On 14 February 2019, the European Parliament adopted a landmark resolution on the rights of intersex people [31]. By adopting this resolution, the European Parliament establishes a clear standard within the European Union for the protection of the physical integrity and the human rights of intersex people. The resolution complements the pioneering intersex resolution of 2017: “Promoting human rights and eliminating discrimination against intersex people”, approved by the Parliamentary Assembly of the Council of Europe. In this resolution, the European Parliament “strongly condemns the normalizing treatments of sex and surgical interventions” and urges the Member States to adopt legislation that urgently protects the bodily integrity of intersex people. It also confirms that intersex people are exposed to numerous types of violence and discrimination in the European Union and asks the European Commissions and Member States to propose legislation to address these problems. Other issues addressed by the resolution include the need for adequate counselling and support for intersex people and their families, measures to end the stigma and pathologization faced by intersex people and increased funding for civil society organizations led by intersex people [31]. Sadly, intersex people have been excluded from the process of depathologization and are included in the ICD-11 as “malformative disorders of sex development”. There are still multiple key changes that need to be made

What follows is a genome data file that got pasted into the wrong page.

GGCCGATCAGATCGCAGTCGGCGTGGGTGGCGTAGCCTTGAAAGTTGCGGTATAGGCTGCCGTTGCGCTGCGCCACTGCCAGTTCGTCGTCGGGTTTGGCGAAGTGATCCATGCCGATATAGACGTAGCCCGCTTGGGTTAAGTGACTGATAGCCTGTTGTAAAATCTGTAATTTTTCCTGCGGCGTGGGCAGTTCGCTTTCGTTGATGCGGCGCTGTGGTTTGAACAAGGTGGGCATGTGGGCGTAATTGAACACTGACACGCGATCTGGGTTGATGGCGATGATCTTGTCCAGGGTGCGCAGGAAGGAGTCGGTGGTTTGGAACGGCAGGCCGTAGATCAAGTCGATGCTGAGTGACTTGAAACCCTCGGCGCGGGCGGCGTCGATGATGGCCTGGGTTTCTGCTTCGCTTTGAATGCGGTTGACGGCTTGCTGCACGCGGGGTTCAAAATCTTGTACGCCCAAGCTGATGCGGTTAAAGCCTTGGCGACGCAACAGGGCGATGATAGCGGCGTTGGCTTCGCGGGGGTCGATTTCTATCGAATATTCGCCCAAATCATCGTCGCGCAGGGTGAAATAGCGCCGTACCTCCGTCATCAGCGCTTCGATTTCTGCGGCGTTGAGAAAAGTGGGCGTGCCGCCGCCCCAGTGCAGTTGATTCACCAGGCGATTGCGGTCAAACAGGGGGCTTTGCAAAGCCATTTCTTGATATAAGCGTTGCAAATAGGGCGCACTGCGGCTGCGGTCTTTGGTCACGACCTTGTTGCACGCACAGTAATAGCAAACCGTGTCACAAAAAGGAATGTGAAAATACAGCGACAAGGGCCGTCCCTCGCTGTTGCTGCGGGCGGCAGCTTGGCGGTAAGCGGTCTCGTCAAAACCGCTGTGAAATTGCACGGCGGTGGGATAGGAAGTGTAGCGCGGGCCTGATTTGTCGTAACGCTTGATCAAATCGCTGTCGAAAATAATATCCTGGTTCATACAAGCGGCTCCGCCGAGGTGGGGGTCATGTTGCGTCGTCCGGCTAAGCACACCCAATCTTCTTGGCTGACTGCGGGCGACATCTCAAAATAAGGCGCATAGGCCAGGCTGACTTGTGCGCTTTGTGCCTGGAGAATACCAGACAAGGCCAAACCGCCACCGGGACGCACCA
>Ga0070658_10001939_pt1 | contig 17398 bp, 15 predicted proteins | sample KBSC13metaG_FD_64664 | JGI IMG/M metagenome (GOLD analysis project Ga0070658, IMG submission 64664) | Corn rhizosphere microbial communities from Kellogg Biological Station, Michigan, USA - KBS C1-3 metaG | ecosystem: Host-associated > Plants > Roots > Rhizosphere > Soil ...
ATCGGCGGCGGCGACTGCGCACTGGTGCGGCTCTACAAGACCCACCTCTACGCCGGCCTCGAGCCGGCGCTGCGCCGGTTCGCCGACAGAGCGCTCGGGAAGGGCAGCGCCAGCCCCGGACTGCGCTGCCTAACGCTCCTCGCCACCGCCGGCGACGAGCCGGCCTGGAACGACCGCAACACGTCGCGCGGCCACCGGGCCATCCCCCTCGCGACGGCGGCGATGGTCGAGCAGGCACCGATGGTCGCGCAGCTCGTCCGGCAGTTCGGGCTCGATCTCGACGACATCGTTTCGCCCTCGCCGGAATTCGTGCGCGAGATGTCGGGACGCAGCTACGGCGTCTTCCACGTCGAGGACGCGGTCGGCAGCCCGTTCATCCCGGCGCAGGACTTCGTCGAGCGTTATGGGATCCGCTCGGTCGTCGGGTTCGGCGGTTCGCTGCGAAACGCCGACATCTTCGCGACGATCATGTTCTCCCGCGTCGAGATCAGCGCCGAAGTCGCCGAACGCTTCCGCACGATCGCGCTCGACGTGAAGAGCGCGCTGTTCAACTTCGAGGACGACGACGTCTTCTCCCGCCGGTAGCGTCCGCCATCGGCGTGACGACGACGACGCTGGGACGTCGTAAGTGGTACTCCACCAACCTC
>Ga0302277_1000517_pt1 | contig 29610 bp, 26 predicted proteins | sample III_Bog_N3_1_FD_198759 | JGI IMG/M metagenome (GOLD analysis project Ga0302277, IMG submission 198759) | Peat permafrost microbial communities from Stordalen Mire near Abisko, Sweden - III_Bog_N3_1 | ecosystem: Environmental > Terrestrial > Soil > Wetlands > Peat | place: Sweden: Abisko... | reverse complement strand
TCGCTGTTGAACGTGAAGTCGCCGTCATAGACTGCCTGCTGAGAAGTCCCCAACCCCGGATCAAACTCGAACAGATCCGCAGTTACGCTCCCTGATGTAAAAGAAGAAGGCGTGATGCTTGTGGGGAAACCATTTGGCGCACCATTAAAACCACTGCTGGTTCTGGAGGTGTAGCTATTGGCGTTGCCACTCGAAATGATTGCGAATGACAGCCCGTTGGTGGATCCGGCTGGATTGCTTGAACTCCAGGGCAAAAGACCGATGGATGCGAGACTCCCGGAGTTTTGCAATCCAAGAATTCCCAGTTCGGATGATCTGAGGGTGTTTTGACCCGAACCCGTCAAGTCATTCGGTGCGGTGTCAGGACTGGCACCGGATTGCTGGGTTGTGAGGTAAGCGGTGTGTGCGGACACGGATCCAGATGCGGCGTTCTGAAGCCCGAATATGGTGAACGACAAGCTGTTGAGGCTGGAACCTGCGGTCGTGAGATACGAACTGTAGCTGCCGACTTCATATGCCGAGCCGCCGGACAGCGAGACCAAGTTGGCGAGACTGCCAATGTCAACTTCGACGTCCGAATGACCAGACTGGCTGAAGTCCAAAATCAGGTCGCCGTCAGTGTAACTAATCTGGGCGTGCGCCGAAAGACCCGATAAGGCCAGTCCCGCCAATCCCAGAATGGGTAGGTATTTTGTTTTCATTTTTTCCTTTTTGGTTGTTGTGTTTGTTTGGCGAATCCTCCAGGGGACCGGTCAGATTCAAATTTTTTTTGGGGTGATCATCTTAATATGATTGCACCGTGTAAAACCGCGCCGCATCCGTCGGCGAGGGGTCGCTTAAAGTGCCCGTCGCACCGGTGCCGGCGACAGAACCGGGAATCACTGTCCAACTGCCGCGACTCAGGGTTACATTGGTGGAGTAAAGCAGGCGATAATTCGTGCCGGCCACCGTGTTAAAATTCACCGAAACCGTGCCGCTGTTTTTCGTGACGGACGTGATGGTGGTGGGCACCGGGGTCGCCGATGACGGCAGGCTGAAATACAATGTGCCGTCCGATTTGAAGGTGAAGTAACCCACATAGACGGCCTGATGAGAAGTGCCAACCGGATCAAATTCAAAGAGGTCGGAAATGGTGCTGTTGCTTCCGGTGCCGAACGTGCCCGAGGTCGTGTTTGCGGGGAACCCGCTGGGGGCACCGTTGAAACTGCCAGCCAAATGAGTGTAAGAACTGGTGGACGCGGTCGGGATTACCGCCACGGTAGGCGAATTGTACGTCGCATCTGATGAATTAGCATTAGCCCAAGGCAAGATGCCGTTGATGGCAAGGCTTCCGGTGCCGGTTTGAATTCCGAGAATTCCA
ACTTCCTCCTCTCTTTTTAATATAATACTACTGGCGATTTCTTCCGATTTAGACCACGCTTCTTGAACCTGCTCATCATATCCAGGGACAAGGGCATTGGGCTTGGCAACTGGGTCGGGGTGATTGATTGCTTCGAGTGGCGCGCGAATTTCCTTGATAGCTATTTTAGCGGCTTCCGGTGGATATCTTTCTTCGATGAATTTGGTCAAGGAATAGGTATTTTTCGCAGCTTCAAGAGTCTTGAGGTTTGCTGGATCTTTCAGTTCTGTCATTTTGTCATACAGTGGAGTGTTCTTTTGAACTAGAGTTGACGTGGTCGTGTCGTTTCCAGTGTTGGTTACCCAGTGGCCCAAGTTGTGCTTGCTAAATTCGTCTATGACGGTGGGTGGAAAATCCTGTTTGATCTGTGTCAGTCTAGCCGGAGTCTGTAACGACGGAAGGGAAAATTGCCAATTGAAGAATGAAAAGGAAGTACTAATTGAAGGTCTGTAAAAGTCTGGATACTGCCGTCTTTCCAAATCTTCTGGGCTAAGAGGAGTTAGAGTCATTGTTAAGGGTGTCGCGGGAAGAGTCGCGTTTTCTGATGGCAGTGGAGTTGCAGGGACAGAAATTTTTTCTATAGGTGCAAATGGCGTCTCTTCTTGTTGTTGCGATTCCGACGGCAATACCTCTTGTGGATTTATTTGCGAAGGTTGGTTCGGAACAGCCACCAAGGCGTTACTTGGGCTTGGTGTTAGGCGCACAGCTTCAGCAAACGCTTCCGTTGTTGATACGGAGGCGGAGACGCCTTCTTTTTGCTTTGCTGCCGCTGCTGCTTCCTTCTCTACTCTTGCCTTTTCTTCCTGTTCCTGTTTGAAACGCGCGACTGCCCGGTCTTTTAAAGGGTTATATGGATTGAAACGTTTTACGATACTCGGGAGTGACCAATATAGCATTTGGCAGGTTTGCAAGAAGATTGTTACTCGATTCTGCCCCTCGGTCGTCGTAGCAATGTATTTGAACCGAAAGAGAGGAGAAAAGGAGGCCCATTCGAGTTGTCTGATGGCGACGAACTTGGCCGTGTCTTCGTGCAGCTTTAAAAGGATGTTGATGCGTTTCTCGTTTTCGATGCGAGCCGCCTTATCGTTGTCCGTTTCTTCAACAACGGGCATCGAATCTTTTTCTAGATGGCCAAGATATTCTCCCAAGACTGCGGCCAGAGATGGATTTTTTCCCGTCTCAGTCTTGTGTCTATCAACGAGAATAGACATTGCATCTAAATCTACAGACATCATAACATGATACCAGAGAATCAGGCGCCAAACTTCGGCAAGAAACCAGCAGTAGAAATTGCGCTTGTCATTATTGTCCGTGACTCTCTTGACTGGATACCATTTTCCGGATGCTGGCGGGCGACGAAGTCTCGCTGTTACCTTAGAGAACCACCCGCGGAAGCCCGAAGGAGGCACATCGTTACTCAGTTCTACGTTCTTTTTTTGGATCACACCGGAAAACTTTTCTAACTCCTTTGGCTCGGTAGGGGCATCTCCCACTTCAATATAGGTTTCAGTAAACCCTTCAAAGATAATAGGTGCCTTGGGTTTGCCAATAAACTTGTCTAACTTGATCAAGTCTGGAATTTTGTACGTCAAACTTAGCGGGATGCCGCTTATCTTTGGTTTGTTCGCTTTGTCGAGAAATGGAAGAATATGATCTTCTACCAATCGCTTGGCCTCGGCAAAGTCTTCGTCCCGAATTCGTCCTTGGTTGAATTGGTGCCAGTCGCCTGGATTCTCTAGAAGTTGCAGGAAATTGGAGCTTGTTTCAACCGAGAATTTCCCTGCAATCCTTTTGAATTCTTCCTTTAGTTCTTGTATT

6. Conclusions

Historically, transgender and gender diverse people have been faced with social and legal barriers towards their freedom and dignity. United Nations international human rights principles provide protection for people on the basis of sexual orientation, gender identity and intersex status [28]. Over the last decade, international activism has emerged for trans and intersex depathologization with the historical antecedent of the depathologization of homosexuality.